There may come a point in a person's life, whether its due to health problems, spending problems, employments problems, etc., where a person owes more money than even the tightest budget will allow him to pay. When this happens and monthly payments begin to be missed, the people and businesses who are owed the money (the creditors) start calling and sending letters. Eventually, if the creditors are not satisfied, there are foreclosures and repossessions of vehicles and/or lawsuits getting filed which will then lead to judgments, garnishments and liens.
A bankruptcy can stop most of these bad things from happening. A bankruptcy can immediately stop the phone calls, letters, lawsuits, garnishments, foreclosures, and repossessions. This is called the Automatic Stay and it "stays" all collection efforts. A Chapter 7 bankruptcy will wipe out almost all unsecured debt, like credit cards and medical bills. Most of the time under a Chapter 7 you will be able to keep your house and vehicles if you are current or almost current on those payments and continue to make your payments to those creditors as agreed to in your contract.
A Chapter 13 allows you to create a plan to pay some or all your debt back to the creditors. A Chapter 13 can stop your house from being foreclosed on or your car from being repossessed by allowing you to pay back your arrearage over time. It will also protect a house or vehicle in which you may have too much equity under the State of Alabama's exemption laws. Alabama's exemptions are very low, so this comes in handy frequently. The amount you pay back is based on your income and expenses and the amount of debt you need or want to pay back over the length of the plan. Most plans last for five (5) years which is the maximum length of the plan.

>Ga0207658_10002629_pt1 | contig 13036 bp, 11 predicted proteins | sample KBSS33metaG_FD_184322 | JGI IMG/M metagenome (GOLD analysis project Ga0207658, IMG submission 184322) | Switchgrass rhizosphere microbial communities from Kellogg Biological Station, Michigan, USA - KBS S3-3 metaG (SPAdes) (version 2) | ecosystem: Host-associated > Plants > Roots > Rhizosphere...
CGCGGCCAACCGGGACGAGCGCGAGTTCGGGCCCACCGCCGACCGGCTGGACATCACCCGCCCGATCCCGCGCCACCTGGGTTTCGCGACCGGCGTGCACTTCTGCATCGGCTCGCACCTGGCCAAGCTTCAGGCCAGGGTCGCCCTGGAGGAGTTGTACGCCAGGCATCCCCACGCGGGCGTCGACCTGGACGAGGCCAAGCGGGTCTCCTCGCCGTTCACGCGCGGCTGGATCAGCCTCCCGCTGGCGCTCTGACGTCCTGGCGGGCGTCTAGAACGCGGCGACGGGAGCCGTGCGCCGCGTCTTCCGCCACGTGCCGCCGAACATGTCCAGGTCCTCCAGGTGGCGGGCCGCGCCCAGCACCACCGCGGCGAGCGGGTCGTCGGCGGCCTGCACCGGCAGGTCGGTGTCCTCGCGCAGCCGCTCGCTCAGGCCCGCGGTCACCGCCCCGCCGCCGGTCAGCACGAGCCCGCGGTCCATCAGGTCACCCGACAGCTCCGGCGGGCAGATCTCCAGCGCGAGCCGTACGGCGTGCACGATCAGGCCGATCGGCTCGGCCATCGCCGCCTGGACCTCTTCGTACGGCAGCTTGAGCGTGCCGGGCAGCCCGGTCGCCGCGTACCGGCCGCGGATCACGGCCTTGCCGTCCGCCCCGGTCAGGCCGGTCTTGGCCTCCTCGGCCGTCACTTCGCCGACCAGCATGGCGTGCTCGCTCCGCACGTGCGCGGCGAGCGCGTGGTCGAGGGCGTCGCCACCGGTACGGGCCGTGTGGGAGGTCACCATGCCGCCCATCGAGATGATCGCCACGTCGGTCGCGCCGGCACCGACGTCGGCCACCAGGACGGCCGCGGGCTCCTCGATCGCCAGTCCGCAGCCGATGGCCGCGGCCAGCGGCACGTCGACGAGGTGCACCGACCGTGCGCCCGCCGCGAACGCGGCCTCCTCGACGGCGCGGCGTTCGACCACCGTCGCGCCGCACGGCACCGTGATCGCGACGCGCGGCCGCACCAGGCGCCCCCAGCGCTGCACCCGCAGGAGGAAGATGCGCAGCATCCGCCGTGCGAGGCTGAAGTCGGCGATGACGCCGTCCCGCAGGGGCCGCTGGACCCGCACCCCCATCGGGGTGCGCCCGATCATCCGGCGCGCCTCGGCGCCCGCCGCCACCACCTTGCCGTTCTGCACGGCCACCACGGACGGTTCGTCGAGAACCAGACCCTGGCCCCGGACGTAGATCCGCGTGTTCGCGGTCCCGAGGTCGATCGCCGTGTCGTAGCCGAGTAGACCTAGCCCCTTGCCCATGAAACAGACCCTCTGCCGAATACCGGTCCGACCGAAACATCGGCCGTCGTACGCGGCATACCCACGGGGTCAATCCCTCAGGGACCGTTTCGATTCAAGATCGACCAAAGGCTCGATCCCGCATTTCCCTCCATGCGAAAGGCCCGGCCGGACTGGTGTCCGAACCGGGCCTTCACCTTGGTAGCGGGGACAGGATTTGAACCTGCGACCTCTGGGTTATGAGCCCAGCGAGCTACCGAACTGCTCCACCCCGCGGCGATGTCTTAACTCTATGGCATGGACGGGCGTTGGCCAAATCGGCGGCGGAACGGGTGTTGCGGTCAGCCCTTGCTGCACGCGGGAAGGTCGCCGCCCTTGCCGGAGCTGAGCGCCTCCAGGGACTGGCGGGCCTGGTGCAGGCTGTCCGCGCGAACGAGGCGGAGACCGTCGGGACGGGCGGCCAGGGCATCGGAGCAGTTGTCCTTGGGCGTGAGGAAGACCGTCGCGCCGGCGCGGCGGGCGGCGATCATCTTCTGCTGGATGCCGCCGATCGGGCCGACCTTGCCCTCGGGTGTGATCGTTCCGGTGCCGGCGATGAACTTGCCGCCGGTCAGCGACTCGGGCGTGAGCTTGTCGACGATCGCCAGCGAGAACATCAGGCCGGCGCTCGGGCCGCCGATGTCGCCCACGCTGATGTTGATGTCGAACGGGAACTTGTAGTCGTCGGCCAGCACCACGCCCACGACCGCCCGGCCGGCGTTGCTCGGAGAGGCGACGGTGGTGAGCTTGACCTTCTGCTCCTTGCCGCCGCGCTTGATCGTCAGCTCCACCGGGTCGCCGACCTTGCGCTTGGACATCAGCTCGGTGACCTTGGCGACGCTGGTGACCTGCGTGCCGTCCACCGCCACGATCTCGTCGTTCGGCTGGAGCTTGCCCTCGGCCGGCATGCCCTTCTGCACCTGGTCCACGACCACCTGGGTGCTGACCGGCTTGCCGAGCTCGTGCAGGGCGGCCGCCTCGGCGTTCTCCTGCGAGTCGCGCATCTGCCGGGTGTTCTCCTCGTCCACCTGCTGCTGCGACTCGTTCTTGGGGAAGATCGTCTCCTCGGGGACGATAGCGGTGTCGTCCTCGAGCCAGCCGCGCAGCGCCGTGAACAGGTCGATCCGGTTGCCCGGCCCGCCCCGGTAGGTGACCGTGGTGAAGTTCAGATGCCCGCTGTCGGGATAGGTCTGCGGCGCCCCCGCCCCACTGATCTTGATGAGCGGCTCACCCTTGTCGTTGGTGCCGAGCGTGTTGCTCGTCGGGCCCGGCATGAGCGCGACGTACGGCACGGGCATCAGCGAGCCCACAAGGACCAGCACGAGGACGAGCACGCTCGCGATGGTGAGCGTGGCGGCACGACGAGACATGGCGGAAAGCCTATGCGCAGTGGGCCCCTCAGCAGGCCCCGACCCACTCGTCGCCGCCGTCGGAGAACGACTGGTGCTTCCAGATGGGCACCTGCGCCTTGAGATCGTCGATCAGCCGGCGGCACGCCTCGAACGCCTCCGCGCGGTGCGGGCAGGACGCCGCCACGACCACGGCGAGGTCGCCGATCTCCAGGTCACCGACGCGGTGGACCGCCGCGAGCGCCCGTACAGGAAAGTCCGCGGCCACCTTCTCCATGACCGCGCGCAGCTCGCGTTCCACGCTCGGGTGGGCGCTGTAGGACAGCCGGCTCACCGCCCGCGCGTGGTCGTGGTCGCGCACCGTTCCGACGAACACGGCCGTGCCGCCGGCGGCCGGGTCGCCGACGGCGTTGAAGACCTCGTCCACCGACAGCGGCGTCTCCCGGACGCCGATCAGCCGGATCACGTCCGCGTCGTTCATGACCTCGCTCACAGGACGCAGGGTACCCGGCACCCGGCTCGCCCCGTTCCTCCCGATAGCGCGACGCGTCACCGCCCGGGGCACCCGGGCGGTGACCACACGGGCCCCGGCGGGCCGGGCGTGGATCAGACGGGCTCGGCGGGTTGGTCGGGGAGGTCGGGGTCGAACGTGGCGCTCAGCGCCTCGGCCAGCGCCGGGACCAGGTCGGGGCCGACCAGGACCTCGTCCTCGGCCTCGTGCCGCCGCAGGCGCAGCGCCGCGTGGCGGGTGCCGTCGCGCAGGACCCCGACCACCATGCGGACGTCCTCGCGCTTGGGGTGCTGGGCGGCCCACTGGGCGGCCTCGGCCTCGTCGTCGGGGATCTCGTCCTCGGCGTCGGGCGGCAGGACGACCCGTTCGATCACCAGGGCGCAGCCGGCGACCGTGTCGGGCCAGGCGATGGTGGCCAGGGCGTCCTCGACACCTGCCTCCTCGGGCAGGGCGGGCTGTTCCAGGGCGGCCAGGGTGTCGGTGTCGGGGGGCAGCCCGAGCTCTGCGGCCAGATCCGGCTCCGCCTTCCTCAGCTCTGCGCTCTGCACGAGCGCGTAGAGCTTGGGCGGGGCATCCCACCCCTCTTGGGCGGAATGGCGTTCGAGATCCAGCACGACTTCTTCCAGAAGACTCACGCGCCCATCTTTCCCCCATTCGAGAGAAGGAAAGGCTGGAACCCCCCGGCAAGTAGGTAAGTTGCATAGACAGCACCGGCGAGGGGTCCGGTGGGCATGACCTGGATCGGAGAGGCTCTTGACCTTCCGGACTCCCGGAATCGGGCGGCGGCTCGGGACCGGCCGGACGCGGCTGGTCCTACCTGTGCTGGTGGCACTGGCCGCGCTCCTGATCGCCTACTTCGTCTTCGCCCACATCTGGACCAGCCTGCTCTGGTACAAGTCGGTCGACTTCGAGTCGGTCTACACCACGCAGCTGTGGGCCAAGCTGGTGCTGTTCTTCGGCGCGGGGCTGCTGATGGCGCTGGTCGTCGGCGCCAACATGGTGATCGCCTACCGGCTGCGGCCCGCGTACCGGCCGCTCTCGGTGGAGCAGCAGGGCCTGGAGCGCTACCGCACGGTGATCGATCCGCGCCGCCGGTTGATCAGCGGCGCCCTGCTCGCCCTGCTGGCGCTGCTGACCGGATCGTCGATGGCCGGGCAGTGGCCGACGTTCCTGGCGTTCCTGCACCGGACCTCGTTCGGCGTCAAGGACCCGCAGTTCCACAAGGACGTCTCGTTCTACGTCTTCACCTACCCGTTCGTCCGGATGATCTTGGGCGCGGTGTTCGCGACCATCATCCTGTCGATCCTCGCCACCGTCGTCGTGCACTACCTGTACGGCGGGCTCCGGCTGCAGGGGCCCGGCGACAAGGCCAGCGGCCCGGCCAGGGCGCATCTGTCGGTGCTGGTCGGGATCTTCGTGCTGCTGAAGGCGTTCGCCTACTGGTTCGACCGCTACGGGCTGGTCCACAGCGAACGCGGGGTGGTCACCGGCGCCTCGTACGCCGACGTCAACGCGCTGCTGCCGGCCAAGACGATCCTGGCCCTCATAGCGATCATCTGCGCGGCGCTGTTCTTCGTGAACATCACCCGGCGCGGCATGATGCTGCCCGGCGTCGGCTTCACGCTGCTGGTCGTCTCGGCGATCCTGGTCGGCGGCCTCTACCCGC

So, the bottom line is a bankruptcy can stop collections of debt by creditors, wipe out all or part of your debt, and/or create a plan to pay back some or all of your debt while normally letting you keep the real and personal property you want to keep.
It is not all rosy though. There are issues that can make filing bankruptcy very tough. Bankruptcy also has long term effects on your credit. I will deal with these issues in later posts.
If you are having financial difficulties, find out the truth about how bankruptcy may be able to help. Request my free book and/or call attorney Richard L. Collins or another experienced bankruptcy attorney.
I am an attorney located in Cullman, AL. I practice extensively in the area of consumer bankruptcy law, that is, I file Chapter 7 and Chapter 13 bankruptcies for individuals. I handle cases all over North Alabama and have helped hundreds of clients through the bankruptcy process., I receive many referrals from former clients and their families and other attorneys. Why? Unlike other firms, I have a local office. If you are from out of town, we have the technology available to keep your traveling to a minimum. Also, unlike many firms, you will meet personally with an attorney, not a paralegal. An attorney will handle your case from start to finish. ,